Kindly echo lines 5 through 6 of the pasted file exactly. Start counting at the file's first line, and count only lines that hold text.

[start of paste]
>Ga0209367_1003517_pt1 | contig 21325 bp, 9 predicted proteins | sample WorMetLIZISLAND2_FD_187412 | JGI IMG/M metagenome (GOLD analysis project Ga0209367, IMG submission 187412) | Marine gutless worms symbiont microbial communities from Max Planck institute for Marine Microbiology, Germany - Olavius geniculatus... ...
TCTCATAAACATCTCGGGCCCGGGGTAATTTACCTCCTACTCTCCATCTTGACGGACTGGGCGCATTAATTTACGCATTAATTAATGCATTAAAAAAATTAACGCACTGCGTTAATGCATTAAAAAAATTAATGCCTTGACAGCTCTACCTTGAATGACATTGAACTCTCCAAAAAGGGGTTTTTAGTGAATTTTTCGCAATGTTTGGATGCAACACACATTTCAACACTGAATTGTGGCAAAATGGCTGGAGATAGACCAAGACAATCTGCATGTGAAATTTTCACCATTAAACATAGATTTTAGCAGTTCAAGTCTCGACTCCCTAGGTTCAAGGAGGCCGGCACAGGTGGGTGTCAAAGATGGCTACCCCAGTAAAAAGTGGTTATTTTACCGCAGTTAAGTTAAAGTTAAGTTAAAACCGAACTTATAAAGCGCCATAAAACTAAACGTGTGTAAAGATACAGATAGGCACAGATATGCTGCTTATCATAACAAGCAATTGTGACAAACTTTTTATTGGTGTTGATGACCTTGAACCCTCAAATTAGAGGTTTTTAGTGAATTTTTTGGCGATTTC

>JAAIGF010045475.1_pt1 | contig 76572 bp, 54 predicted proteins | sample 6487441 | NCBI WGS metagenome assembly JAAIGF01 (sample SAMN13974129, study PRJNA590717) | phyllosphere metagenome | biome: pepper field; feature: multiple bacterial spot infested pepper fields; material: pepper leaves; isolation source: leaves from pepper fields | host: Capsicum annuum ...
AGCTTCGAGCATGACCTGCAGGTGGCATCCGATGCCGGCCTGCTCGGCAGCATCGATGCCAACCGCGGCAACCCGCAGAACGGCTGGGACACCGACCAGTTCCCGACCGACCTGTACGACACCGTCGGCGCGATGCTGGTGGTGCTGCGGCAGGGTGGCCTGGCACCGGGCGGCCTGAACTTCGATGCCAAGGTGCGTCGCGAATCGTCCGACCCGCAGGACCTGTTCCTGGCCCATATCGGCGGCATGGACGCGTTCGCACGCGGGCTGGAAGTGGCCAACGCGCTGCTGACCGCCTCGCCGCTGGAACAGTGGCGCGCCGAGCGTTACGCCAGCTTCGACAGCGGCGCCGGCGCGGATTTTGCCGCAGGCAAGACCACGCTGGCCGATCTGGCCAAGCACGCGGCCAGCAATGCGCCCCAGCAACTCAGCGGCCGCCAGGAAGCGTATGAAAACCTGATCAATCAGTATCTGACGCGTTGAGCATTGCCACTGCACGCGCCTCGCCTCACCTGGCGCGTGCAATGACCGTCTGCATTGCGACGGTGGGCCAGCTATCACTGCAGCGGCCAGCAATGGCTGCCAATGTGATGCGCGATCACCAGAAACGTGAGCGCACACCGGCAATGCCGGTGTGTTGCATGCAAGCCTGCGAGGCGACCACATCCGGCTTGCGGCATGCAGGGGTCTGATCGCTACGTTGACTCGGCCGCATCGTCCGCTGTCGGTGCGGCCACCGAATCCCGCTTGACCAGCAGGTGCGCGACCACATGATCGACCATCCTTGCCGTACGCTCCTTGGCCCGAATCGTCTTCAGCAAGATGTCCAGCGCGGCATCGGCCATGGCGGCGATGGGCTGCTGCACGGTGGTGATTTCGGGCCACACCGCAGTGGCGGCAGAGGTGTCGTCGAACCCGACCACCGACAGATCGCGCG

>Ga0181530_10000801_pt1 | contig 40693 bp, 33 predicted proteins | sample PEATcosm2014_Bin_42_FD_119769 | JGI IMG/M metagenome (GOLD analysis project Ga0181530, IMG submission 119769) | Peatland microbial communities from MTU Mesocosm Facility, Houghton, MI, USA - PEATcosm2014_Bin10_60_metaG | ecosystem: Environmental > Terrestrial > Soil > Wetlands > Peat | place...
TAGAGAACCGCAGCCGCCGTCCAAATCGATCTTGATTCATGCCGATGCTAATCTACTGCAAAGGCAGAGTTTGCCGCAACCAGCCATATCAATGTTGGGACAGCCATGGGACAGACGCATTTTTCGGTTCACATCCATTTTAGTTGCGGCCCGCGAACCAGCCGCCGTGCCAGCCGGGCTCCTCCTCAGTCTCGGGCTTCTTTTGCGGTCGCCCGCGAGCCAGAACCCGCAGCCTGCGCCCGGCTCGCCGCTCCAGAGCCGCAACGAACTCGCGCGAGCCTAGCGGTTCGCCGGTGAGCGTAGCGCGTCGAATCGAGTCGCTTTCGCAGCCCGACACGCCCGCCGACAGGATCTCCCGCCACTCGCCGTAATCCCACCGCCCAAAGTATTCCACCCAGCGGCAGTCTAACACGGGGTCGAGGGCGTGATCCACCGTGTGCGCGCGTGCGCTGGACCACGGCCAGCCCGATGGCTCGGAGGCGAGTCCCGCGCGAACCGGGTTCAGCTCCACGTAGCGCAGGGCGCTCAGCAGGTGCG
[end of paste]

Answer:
>Ga0181530_10000801_pt1 | contig 40693 bp, 33 predicted proteins | sample PEATcosm2014_Bin_42_FD_119769 | JGI IMG/M metagenome (GOLD analysis project Ga0181530, IMG submission 119769) | Peatland microbial communities from MTU Mesocosm Facility, Houghton, MI, USA - PEATcosm2014_Bin10_60_metaG | ecosystem: Environmental > Terrestrial > Soil > Wetlands > Peat | place...
TAGAGAACCGCAGCCGCCGTCCAAATCGATCTTGATTCATGCCGATGCTAATCTACTGCAAAGGCAGAGTTTGCCGCAACCAGCCATATCAATGTTGGGACAGCCATGGGACAGACGCATTTTTCGGTTCACATCCATTTTAGTTGCGGCCCGCGAACCAGCCGCCGTGCCAGCCGGGCTCCTCCTCAGTCTCGGGCTTCTTTTGCGGTCGCCCGCGAGCCAGAACCCGCAGCCTGCGCCCGGCTCGCCGCTCCAGAGCCGCAACGAACTCGCGCGAGCCTAGCGGTTCGCCGGTGAGCGTAGCGCGTCGAATCGAGTCGCTTTCGCAGCCCGACACGCCCGCCGACAGGATCTCCCGCCACTCGCCGTAATCCCACCGCCCAAAGTATTCCACCCAGCGGCAGTCTAACACGGGGTCGAGGGCGTGATCCACCGTGTGCGCGCGTGCGCTGGACCACGGCCAGCCCGATGGCTCGGAGGCGAGTCCCGCGCGAACCGGGTTCAGCTCCACGTAGCGCAGGGCGCTCAGCAGGTGCG